Amnesty International says Taliban should be prosecuted for war crimes

By staff writers
August 10, 2010

The Taliban and other insurgent groups should be investigated and prosecuted for war crimes, Amnesty International said on 10 August, following the release of a United Nations report showing a rise in targeted killings of civilians in Afghanistan.

Civilian casualties in Afghanistan leapt by 31 per cent in the first half of 2010, driven largely by the rising use of improvised explosive devices by the Taliban and other insurgents and by their increased targeting of civilians, according to the UN Assistance Mission in Afghanistan (UNAMA). Attacks by the Taliban and other anti-government forces accounted for more than 76 per cent of civilian casualties and 72 per cent of deaths.

In the first half of 2010, the killings of civilians by the Taliban and other insurgent groups increased by over 95 per cent to 183 recorded deaths compared to the same time last year. The victims were usually accused of supporting the government.

Amnesty International's Asia-Pacific Director Sam Zarifi said: “The Taliban and other insurgents are becoming far bolder in their systematic killing of civilians. Targeting of civilians is a war crime, plain and simple.

“The Afghan people are crying out for justice, and have a right to accountability and compensation.

“There is no practical justice system in Afghanistan that can address the lack of accountability. So the Afghan government should ask the International Criminal Court to investigate war crimes and crimes against humanity that may have been committed by all parties to the conflict.”

Afghanistan is a signatory to the Rome Statute of the International Criminal Court.

Amnesty has been told that tribal elders in various villages of Kandahar, Zabul, and Khost provinces have been fleeing rural areas, fearing systematic targeting by the Taliban. “The elders are threatened and if they don’t cooperate with the Taliban they are killed,” said a Kandahar journalist. “Then the Taliban will just tell the village that the elder was an American spy and that is why he was killed.” The journalist asked not to be identified because of a fear of Taliban retaliation.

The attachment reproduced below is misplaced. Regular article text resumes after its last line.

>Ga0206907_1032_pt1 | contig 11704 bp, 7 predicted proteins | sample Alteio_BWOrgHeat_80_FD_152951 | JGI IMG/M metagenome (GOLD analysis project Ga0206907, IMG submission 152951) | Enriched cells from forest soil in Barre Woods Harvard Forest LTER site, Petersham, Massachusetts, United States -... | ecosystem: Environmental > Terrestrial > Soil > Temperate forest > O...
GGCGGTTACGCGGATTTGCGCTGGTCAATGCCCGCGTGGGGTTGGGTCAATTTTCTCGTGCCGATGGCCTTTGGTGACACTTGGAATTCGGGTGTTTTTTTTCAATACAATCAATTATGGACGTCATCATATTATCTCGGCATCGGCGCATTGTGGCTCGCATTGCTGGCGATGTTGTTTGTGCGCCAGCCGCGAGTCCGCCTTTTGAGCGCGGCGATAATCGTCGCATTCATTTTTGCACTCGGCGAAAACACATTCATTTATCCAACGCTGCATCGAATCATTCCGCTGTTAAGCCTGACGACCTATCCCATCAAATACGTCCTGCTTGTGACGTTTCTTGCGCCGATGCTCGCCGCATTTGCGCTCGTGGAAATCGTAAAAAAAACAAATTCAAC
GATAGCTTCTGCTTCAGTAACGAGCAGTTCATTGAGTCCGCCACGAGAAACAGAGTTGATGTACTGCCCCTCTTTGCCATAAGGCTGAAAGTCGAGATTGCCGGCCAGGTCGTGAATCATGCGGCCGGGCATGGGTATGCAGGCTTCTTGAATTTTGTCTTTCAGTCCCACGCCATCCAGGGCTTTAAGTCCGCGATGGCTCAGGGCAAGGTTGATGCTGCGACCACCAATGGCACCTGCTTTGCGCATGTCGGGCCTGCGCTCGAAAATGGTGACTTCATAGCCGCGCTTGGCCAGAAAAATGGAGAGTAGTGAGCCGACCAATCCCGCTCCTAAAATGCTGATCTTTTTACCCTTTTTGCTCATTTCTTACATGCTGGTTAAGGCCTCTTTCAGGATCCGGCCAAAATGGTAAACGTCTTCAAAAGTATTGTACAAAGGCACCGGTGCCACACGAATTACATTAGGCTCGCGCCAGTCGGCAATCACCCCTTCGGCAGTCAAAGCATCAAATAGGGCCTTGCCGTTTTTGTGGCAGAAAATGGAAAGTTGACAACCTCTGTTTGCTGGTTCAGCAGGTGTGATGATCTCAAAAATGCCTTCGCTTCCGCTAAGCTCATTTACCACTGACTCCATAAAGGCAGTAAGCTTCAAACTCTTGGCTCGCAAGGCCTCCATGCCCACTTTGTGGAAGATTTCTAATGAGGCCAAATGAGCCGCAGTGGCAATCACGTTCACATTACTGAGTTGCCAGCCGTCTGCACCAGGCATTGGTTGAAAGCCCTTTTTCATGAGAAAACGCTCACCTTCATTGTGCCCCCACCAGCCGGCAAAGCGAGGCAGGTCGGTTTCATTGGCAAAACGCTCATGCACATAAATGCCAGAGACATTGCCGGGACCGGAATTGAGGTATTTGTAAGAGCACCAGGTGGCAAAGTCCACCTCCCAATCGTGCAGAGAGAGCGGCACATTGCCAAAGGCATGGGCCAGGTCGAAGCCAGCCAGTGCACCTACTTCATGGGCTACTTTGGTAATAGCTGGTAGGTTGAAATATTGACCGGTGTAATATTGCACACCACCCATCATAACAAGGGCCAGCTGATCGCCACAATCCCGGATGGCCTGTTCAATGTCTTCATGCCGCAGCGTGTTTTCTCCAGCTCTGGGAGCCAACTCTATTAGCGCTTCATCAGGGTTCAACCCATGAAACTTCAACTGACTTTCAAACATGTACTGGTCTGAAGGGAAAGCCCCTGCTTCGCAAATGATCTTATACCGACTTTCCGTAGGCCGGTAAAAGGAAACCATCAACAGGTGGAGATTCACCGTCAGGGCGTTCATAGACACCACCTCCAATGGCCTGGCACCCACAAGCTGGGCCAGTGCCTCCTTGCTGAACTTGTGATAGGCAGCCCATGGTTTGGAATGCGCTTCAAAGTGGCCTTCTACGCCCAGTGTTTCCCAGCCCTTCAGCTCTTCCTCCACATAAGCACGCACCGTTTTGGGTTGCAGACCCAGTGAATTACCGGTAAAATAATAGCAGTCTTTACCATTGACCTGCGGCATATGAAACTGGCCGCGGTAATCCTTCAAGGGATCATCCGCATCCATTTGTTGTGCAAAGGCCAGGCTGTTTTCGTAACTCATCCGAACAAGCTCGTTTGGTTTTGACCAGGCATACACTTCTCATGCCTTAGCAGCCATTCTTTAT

Amnesty is urging the international and Afghan forces to ensure they comply with their legal obligation to protect civilians from harm, especially those who provide them with information about anti-government groups or cooperate during military operations. According to UNAMA, NATO-led and government forces caused 29 per cent fewer casualties than the previous year, which has been attributed to policy changes placing greater priority on civilian protection, borne out in a 64 per cent decline in casualties caused by aerial attacks.

Amnesty welcomes the reported drop in deaths caused by NATO-led forces, but sounded a note of caution. Sam Zarifi said: “Pro-government forces were responsible for at least 223 deaths in six months, and NATO still has no coherent way of accounting for casualties. Special Forces in Afghanistan are still failing to be open about their actions when being called to account over civilian casualties.”

The UNAMA report singles out Special Forces in Afghanistan for acting without accountability, and calls for greater transparency over their operations, and for more information on forces which are now operating under a new integrated command structure, so that casualties can be properly investigated and justice delivered to victims.


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